For example, you might offer the white paper simply in exchange for an email address, or you might require full contact information including a telephone number and a best time to call, or you require that they answer some questions. Clearly the second and third options are more burdensome and will cause some people to hesitate, thereby reducing response. On the other hand, by requiring extensive contact information and/or the answers to important questions, the response you do get should be relatively high quality.
In order generation, if you are selling a training video for $99, the central part of your offer is the video and the price. But beyond that, you could require payment in advance, or you could provide a “bill me later” option. Getting your money up front is clearly preferred, but offering credit will increase the number of orders (although this will include some non-payers). Of course, you could also restructure your price so that payment is broken into three payments of $33 each.
What’s important to understand is that with both the white paper offer and the $99 training video offer, every variation you make to the conditions of the contract will, in effect, create a new offer.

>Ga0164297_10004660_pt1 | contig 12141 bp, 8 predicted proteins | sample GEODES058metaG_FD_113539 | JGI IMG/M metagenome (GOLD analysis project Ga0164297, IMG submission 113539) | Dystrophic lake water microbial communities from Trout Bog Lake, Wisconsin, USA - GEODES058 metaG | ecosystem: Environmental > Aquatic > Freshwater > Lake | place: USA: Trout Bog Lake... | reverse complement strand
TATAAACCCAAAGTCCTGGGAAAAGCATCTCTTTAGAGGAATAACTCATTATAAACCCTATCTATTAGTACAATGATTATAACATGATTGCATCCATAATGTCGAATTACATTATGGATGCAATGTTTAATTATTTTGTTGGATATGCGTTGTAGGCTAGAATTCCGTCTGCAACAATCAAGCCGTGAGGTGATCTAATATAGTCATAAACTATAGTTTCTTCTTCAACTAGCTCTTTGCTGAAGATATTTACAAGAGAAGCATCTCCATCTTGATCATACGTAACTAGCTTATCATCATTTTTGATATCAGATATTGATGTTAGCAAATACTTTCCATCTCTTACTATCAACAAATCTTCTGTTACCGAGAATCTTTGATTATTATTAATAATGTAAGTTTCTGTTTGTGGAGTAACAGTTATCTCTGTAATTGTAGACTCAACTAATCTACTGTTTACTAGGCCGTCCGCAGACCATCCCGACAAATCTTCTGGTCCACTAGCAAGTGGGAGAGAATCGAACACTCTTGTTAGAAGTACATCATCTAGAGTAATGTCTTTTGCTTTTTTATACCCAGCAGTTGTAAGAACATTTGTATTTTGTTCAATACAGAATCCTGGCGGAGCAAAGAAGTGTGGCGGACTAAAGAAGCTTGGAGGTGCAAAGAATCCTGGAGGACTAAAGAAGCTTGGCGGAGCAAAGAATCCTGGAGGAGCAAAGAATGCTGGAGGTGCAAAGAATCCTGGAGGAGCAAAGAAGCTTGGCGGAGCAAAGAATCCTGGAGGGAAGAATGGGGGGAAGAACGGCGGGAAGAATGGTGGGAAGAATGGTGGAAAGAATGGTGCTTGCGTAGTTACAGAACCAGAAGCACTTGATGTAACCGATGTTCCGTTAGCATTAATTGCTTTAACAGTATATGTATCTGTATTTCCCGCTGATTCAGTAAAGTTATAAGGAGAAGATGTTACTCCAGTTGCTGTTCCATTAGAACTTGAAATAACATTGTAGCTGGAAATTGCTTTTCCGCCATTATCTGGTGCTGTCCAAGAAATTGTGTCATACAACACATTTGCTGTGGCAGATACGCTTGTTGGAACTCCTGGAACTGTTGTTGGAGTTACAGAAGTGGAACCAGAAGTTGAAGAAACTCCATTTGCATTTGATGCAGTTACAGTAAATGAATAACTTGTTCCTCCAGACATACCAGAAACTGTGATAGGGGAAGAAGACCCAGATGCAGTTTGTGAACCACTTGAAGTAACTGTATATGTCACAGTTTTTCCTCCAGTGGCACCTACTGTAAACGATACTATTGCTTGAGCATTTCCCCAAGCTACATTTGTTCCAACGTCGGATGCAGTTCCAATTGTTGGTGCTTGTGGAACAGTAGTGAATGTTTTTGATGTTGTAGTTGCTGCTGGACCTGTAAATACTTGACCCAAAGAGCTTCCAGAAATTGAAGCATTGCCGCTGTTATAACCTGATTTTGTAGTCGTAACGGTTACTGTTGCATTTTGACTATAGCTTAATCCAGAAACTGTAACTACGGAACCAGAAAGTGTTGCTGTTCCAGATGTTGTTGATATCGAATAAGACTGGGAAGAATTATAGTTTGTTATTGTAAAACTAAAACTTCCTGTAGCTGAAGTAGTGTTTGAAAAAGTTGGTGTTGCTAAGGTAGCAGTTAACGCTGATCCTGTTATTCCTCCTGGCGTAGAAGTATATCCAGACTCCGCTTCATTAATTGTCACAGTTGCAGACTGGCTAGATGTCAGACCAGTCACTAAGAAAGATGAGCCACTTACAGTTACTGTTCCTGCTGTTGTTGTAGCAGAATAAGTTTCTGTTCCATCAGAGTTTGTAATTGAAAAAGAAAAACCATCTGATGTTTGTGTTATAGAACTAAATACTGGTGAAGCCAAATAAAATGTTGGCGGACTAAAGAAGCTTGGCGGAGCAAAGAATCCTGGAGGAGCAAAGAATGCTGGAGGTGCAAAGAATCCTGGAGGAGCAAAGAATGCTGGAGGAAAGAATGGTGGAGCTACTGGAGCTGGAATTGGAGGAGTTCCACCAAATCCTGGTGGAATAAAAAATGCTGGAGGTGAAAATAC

In the above examples …
The white paper is actually three offers:
- Offer A – white paper with email address only
- Offer B – white paper with full contact info
- Offer C – white paper with full contact info and the questions
The video for $99
- Offer A – video for $99 – paid in full in advance
- Offer B – video for $99 – bill me later
- Offer C – video for $99 – paid in three installments ($33 each)
There are countless ways of changing these offers even more. For example, changing the title of the white paper could have a dramatic impact on response (although you won’t know in advance if it will improve or hurt response). For the video, you could offer a premium (a free gift) when they order the video. This should dramatically increase your responses, but the cost of the premium will also cut into your margin – reducing your profit per product sold – so it’s hard to say in advance if it will be a good move.
The key to all these variables is testing – trying out each offer with smaller quantities first.
The implications of the offer
For the most part, offers are explicit in the commitments made by both parties. However, offer also have their implicit understandings.
Take these two lead generation offers – a free white paper and a free consultation. Both offers are designed to identify future customers with an opportunity for the prospect to learn more.
But which offer will generate more response?
On the surface, the free consultation would seem more valuable. This would be an opportunity to meet with a company representative, talk about your needs and concerns and get some free advice on how to proceed. The white paper, on the hand, would be useful but not focused on your specific needs and concerns.